The DNC's Rules and Bylaws Committee meets tomorrow and will decide what to do about Florida and Michigan.
Most likely result on Florida is seating all the delegates but with half a vote each. Michigan, where Obama's
name was not on the ballot, will be a bit trickier, but undoubtedly some compromise will come out. Chances
are Clinton will pick up a few dozen delegates but not enough to make much of a dent in Obama's delegate lead.
Nanyc Pelosi and Harry Reid are now starting to
the supers, many of whom are representatives or senators,
to get off the fence. After Wednesday, when the Montana and South Dakota voters have spoken, there is no
excuse saying "I'm waiting to see what the voters want." By Wednesday morning, every Democratic voter who
wanted to speak will have had the opportunity. It is expected that large numbers of supers will commit next week.
No primary polls today, but we have several general election polls.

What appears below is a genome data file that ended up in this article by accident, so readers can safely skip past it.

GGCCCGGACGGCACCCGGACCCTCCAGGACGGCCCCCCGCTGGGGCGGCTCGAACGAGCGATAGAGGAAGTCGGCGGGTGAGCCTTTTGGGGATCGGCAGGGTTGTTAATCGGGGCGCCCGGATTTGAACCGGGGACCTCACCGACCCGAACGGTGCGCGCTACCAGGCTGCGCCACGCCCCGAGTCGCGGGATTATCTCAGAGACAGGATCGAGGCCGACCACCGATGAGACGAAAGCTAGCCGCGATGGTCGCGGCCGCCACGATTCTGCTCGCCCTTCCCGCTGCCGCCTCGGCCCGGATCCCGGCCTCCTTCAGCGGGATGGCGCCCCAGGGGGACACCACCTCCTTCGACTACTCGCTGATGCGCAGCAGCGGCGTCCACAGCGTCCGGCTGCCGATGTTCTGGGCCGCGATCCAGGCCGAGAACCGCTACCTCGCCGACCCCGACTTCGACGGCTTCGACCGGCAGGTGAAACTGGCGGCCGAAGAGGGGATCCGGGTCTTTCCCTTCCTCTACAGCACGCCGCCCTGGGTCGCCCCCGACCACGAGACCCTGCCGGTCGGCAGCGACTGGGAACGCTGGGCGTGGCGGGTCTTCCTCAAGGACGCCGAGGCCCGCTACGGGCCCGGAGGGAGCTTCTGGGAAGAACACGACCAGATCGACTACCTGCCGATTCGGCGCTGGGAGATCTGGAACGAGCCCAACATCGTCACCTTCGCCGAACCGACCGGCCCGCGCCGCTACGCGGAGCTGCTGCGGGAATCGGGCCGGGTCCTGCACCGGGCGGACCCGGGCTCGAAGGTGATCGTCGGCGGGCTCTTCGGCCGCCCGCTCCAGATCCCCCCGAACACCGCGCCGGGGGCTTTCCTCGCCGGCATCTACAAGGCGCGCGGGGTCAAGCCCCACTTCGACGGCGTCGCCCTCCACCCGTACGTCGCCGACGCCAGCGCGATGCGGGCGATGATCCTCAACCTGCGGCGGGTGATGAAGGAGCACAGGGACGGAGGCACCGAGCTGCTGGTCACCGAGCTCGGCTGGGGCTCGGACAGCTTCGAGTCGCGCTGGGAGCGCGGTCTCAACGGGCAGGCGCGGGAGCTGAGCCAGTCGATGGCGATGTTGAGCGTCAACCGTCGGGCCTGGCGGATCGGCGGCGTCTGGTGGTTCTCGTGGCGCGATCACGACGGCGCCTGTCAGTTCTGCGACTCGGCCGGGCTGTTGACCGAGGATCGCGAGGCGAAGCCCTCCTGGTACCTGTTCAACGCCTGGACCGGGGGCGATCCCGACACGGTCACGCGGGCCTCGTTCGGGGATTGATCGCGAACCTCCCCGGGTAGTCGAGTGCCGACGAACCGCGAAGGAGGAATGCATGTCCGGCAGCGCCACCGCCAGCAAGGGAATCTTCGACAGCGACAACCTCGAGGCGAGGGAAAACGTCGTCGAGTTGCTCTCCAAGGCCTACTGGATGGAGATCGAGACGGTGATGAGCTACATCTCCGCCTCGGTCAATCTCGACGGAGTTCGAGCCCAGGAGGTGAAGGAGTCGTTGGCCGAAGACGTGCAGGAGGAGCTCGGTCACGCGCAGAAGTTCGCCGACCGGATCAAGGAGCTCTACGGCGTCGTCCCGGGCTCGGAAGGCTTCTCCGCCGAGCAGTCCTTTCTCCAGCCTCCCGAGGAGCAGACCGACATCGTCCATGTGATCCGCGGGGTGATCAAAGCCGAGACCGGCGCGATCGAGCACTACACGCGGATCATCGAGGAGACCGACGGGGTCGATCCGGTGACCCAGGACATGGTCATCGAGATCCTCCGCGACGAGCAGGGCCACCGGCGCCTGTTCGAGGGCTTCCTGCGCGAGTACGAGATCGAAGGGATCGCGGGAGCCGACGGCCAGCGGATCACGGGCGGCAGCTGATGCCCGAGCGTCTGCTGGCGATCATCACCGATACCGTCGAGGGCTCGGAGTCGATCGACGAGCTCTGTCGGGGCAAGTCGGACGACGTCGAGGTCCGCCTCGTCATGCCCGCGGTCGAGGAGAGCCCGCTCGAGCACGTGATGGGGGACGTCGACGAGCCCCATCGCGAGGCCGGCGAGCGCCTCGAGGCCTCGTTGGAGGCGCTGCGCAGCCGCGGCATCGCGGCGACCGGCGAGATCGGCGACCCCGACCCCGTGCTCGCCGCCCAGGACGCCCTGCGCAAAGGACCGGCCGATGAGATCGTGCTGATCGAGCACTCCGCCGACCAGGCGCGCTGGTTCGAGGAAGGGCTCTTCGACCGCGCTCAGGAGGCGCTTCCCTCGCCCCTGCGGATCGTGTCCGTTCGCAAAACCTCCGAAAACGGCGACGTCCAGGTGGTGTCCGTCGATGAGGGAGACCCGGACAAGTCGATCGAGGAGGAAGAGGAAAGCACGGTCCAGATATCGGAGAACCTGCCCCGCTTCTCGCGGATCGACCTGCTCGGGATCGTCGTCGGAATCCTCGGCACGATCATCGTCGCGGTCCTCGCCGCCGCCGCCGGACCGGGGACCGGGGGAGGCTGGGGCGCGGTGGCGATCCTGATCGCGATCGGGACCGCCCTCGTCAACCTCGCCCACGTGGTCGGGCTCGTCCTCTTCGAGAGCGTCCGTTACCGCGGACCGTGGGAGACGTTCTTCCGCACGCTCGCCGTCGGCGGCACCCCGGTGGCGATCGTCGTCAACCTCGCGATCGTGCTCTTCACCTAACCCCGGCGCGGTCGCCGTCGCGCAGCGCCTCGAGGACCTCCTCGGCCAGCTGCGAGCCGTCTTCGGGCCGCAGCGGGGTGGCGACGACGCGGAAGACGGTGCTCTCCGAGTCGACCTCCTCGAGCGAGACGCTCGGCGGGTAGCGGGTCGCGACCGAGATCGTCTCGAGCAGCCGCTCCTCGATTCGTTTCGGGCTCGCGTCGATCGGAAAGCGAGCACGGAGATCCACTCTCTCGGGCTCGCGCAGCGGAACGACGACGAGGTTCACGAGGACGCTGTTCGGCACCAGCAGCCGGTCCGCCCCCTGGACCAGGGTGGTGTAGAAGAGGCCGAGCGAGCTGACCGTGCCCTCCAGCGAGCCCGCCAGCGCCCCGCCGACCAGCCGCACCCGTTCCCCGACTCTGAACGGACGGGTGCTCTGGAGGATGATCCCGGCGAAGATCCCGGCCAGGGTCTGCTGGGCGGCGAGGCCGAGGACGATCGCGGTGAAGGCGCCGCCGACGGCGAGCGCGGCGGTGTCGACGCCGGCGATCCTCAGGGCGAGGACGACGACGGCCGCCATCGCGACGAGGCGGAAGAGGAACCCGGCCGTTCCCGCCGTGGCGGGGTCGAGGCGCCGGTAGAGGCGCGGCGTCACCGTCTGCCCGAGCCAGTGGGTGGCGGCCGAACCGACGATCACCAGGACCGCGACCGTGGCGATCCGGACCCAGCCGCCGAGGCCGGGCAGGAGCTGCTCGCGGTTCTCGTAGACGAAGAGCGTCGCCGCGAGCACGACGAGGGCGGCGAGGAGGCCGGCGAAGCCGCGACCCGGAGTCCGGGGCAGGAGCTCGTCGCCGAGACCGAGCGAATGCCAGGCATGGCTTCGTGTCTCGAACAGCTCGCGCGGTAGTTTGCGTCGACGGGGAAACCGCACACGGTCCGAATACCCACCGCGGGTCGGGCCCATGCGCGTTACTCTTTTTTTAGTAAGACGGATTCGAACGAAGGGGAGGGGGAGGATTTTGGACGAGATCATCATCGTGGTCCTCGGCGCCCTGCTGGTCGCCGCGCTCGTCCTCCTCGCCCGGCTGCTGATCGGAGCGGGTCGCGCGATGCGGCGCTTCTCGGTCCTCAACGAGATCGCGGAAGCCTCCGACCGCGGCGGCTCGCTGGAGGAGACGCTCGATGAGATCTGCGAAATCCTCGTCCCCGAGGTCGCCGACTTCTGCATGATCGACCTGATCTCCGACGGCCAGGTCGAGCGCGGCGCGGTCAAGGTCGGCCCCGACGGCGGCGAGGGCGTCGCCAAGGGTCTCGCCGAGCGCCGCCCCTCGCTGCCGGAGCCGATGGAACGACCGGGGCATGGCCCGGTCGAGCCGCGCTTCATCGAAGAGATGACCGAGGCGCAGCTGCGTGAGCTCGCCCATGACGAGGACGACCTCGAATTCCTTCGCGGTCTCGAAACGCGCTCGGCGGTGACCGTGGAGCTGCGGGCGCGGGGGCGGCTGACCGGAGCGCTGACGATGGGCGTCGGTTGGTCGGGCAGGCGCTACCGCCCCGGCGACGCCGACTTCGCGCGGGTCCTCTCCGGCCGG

Of special note is a Rasmussen poll for MS-B, where appointed senator Roger Wicker is trying to get elected
to the rest of Trent Lott's term. It is a dead heat between Wicker and former governor Ronnie Musgrove (D),
a conservative Democrat, with Musgrove ahead 47% to 46%. The Democrats are very likely to pick up Republican
seats in Virginia, New Hampshire, Colorado, and New Mexico and have reasonable chances in Alaska, Oregon,
Minnesota, and Maine. If now Mississippi (and North Carolina) are in play, as recent polls suggest, the
Republicans have major battles on their hands in 10 senatorial contests. A year ago nobody would have believed
in five battles to be possible. Only one Democrat, Mary Landrieu (D-LA) is in any danger, and probably not
that much, really. At this point, a Democratic win of 5-10 seats in the Senate looks very plausible.